Social Media Misfire
Wouldn’t you love it if your company’s Facebook posts got this kind of engagement?
What if it were a Facebook post about how you screwed up your organization’s social media presence? That’s what’s going on here. Our friend Laurie, who has written for us in the past, was blocked at an organization’s Facebook page for saying something they disagreed with.
She immediately posted her comment — a courteous factual correction — on her own page, calling that other organization out for their social media faux pas. With a link to their page.
In fairness, I have to say that there were a lot of nasty posts on that page. Social media management folks are human, and can get frustrated and delete more than they should. We’ve been dealing with spam at a Facebook page ourselves and I bet I’ve deleted a thing or two that wasn’t actually spam. We also have some highly emotional comments at one of the blogs we take care of, and I’m holding a few in queue while we decide what to do with them. You have to think about the possibly delicate sensibilities of later visitors, after all.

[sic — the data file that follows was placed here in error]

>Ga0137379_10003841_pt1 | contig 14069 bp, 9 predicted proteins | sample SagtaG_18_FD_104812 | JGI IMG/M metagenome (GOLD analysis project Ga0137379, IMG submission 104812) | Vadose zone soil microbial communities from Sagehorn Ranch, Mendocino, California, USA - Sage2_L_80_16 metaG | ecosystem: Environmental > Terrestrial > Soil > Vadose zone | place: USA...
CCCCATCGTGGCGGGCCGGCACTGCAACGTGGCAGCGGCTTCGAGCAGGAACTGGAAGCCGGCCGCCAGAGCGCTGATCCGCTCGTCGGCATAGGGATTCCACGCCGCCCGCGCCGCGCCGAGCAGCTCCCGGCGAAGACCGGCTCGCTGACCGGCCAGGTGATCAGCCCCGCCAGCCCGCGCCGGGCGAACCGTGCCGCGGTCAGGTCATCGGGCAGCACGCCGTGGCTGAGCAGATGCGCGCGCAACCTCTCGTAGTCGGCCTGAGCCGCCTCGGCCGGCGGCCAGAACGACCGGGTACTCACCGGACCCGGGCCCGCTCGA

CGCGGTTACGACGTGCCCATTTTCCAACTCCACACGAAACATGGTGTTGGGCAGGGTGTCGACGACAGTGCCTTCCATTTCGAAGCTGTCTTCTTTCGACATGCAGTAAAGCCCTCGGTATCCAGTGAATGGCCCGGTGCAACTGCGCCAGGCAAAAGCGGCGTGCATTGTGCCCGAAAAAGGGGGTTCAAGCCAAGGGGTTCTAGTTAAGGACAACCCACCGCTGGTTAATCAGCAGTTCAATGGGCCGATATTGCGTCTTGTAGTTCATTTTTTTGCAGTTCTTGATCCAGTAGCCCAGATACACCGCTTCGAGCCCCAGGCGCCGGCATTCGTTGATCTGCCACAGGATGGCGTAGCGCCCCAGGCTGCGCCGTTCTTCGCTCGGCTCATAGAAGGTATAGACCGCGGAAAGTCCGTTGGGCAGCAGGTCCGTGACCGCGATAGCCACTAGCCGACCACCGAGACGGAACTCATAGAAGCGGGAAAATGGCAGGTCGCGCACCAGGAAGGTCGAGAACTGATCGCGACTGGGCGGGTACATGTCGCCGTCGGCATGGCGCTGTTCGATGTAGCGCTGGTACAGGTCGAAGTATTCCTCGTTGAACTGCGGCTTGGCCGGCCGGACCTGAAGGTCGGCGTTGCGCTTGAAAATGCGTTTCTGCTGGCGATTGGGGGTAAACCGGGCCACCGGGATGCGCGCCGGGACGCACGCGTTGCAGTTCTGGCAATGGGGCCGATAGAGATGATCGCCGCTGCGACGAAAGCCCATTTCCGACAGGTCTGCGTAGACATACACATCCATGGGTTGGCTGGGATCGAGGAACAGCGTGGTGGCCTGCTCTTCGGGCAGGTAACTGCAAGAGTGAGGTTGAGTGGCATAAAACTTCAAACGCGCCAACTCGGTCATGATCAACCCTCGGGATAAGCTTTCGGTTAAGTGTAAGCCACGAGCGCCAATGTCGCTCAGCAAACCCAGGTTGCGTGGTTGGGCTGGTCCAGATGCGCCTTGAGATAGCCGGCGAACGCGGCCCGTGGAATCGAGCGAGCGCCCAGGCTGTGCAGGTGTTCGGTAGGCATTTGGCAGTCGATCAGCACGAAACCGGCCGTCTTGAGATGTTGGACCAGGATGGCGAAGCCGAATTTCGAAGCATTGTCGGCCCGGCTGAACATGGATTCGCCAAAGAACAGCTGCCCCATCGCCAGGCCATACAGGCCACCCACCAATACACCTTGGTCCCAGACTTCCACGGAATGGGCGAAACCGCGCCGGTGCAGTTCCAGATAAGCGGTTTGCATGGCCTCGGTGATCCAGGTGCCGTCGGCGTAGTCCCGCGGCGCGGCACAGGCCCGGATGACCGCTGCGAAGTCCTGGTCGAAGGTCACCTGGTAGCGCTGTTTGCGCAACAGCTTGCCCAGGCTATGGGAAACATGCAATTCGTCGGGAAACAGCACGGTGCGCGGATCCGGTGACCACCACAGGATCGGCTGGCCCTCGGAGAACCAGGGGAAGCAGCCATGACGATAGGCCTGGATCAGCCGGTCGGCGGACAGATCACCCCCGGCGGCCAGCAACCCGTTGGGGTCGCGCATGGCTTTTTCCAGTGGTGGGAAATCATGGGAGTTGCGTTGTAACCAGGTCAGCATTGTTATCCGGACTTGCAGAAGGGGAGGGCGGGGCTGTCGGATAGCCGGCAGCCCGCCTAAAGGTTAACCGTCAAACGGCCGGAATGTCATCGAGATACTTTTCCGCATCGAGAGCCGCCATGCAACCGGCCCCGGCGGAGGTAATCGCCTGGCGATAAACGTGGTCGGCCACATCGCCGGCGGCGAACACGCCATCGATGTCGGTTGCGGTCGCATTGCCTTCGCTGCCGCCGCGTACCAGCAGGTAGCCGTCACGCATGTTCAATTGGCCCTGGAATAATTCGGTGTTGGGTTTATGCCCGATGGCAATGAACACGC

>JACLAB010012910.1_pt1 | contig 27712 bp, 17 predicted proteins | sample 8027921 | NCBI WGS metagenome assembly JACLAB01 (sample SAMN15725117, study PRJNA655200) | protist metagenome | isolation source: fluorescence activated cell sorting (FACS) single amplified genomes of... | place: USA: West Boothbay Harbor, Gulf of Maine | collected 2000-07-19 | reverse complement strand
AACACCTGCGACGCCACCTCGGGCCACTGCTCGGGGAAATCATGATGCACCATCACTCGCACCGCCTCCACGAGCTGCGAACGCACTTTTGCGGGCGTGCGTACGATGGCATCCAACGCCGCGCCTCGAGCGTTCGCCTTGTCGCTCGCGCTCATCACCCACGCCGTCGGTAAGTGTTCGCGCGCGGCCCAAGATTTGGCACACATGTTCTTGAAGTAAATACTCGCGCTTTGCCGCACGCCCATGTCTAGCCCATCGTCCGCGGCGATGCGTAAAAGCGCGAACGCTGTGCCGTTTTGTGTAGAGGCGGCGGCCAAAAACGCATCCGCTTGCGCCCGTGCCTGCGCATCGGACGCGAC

Now that I’m through with being fair to that particular page, though, I think we all should learn a lesson about deleting comments, even when they’re negative.
Leaving a negative comment and responding to it gives you a chance to show that you’re a reasonable person, that you’re trying to solve your customer’s problems, and that you respect those who disagree with you. Our experience with dealing with negative comments has been that you can sometimes even change people’s minds. Deleting that comment can invite your adversary to take the fight elsewhere — possibly to a venue that you can’t control.
Think twice about deleting a comment. Even if the reply you end up with is, “Can we discuss this privately? Please email me and I’ll be happy to call you” or “Thank you for your feedback. We’ll make sure your comment gets to the right person” can defuse a situation and keep it from escalating.